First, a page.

Skip to comments.STEELERS EVERYWHERE! Terrible Towels raise bar in Hoboken
Posted on 02/03/2006 7:50:50 AM PST by serendepitylives
Terrible Towels raise bar in Hoboken By Eric Heyl TRIBUNE-REVIEW Friday, February 3, 2006
Hold on to your compass: The next sentence contains a lot of geography.
Patrons of Texas Arizona, a bar in New Jersey, will be rooting for Pittsburgh to beat Seattle on Sunday in Super Bowl XL in Detroit.
Texas Arizona is the official gathering place of Steelers in Hoboken, the New York City area's largest black-and-gold booster group.
(Excerpt) Read more at pittsburghlive.com ...
oh what a wonderful day Sunday would be if the Steelers get hammered and Ben becomes Neil O'Donnel. :D
Mr., I knew Neil O'Donnel, and Ben is no Neil O'Donnel. While growing up and learning to say his last name, Ben learned how to avoid choking at a very early age...;-)
There is a small soft spot in New Jersey for the Steelers. I think it may be based on a shared hatred of the detestable Eagles.
oh marteen, i think some steeler schwag is required on this thread...
from yesterday's Trenton Times:
Go Stillers !
Mercer has its share of Steelers fans
Black and Gold invasion
Thursday, February 02, 2006
By MARK ECKEL
If you noticed more black and gold than usual in the area over the past week, do not be alarmed, the Pittsburgh Steelers are in the Super Bowl.
One year removed from a deluge of green and silver, thanks to the Eagles' appearance in Super Bowl XXXIX, Mercer County's "adopted" team, the Steelers are headed to Super Bowl XL and it's having a local impact.
Why the Steelers in this area?
Interviews with various fans provided two reasons for interest in the team from Western Pennsylvania in Central New Jersey.
One is the influx back in the 1960s of steelworkers from the Pittsburgh area who transferred to the steel mills in Fairless Hills, Bucks County. Those families settled either in Bucks or across the river in Mercer and brought their Steelers roots with them.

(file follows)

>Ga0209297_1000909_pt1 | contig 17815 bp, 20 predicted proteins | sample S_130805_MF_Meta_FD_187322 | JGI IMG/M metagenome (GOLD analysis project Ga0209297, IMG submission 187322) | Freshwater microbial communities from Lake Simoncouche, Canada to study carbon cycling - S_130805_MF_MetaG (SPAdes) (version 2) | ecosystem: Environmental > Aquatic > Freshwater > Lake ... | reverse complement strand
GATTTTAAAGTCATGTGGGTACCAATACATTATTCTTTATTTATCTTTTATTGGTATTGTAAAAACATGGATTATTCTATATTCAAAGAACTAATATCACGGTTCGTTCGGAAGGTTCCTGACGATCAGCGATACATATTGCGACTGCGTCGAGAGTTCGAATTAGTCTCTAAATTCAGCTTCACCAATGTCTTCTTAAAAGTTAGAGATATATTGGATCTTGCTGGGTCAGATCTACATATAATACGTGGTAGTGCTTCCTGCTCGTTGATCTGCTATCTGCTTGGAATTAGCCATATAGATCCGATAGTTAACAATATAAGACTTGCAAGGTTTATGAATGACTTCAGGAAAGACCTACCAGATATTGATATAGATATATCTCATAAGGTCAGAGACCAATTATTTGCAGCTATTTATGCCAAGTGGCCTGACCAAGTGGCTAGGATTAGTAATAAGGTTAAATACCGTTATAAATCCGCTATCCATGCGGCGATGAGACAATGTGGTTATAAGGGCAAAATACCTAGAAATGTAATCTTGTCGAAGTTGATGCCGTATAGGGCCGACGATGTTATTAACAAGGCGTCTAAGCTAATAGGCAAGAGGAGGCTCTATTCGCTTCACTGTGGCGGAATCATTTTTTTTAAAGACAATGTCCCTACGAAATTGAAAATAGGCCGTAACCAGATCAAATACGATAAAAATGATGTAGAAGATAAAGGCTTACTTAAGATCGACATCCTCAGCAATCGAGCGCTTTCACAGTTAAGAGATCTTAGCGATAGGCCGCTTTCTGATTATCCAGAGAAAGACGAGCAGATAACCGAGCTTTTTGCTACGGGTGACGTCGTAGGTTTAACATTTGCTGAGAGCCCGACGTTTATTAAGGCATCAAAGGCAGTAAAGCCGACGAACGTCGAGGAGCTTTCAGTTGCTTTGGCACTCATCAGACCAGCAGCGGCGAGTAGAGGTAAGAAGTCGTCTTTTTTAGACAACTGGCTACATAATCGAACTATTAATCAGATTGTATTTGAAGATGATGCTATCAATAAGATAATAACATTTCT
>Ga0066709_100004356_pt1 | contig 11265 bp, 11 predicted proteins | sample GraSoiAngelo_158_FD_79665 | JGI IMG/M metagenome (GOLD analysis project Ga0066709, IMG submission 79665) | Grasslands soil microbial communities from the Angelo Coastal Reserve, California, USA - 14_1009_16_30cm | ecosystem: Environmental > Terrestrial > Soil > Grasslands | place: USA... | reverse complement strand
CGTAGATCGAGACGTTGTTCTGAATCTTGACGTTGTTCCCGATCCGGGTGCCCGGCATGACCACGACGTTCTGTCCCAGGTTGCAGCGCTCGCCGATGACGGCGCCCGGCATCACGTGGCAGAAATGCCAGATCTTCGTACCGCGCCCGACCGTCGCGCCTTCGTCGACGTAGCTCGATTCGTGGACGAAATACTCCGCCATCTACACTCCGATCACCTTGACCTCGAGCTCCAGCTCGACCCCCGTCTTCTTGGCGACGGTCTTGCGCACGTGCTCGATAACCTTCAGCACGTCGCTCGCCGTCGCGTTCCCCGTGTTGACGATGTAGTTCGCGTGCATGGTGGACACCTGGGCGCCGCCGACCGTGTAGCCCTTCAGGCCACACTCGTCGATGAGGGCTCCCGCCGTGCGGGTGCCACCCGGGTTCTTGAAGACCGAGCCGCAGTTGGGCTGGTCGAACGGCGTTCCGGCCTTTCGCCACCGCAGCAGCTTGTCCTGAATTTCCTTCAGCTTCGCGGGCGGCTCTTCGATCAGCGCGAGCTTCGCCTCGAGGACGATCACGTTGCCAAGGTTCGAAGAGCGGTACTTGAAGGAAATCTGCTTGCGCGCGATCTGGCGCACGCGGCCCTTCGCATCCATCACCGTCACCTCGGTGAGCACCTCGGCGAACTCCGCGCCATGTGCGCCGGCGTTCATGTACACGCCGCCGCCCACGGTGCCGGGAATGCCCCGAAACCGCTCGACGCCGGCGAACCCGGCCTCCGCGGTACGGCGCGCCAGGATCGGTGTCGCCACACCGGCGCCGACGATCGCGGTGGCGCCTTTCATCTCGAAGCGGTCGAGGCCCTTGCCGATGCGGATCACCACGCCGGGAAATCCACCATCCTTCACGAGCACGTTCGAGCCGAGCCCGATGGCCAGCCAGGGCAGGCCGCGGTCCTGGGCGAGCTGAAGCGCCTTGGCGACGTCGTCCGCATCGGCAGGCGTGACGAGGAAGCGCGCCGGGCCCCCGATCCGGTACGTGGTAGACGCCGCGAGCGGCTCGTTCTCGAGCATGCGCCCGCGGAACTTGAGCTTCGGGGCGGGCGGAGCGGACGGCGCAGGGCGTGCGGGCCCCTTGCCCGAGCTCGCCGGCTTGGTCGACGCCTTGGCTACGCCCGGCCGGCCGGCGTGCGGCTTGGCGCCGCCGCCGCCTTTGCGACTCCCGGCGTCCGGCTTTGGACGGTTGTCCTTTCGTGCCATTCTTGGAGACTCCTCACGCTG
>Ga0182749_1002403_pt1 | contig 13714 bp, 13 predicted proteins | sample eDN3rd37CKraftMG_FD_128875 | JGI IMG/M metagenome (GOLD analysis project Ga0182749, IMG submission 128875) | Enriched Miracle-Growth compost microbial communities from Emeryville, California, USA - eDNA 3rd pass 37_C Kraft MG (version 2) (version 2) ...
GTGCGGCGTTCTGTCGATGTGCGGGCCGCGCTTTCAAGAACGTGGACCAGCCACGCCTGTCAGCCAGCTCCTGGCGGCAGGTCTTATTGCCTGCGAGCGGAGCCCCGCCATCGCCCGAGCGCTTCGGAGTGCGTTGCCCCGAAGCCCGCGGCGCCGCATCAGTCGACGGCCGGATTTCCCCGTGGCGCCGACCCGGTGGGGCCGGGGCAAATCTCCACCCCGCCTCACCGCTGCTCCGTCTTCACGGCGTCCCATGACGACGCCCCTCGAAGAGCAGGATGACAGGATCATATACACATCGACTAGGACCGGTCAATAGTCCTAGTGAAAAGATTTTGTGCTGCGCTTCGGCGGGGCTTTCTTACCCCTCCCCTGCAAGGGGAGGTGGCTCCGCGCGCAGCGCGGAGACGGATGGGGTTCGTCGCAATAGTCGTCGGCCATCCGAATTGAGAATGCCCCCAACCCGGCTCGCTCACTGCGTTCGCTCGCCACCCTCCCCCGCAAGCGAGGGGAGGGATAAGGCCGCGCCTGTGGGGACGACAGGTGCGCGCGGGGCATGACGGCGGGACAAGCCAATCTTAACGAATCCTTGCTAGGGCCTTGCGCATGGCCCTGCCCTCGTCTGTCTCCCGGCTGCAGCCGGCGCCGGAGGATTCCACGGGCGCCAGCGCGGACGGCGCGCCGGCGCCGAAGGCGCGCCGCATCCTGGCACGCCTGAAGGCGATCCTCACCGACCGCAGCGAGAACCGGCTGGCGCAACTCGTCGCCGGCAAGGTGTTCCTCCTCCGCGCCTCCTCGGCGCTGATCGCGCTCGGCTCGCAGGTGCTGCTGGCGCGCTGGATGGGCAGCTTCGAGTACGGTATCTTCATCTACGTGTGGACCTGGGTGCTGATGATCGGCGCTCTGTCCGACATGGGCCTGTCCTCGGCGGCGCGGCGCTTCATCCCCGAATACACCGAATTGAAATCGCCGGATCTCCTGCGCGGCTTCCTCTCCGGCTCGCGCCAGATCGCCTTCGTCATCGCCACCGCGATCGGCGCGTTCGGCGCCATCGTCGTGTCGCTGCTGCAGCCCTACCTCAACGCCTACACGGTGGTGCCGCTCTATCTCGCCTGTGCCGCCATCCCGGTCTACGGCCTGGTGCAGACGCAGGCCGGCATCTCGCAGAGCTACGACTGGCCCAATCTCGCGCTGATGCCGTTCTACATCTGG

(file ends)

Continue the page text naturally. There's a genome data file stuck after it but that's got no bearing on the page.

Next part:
"My Dad lived in Ellwood City, just outside of Pittsburgh, worked in the mill, and loved the Steelers and the Pirates," Trenton native and current Mercerville resident Dave Costa said. "When he moved here, he kept his teams and naturally we became Steelers and Pirates fans, too."
That's not the only factor, however.
It involves the old bandwagon. Several of the fans dressed in black and gold this week are in their mid-30s to 40. When they started watching football -- probably in the mid-1970s -- the Steelers were in the midst of their four Super Bowl wins in six years.
The local teams, the Eagles, Giants and Jets were not exactly powerhouses during that Steel Curtain dynasty.
"The first football game I really watched, I was 10 years old, and the Steelers beat the Vikings to win their first Super Bowl," life-long Hamilton Township resident Brian Martin said. "I've been a Steelers fan ever since."
If the Vikings would have won that game, who knows, instead another of the many local Steelers fans was born.
-- -- --
Tim Kline is another, and he's trying to convert some more.
Kline is a fifth-grade teacher at Alexander School in Hamilton Square, where his classroom is made up of Eagles, Giants, Jets and a few Packers fans (that's a story for another week).
This week they have become Steelers fans, or the ones who don't want to get a good grade have become Seahawks fans.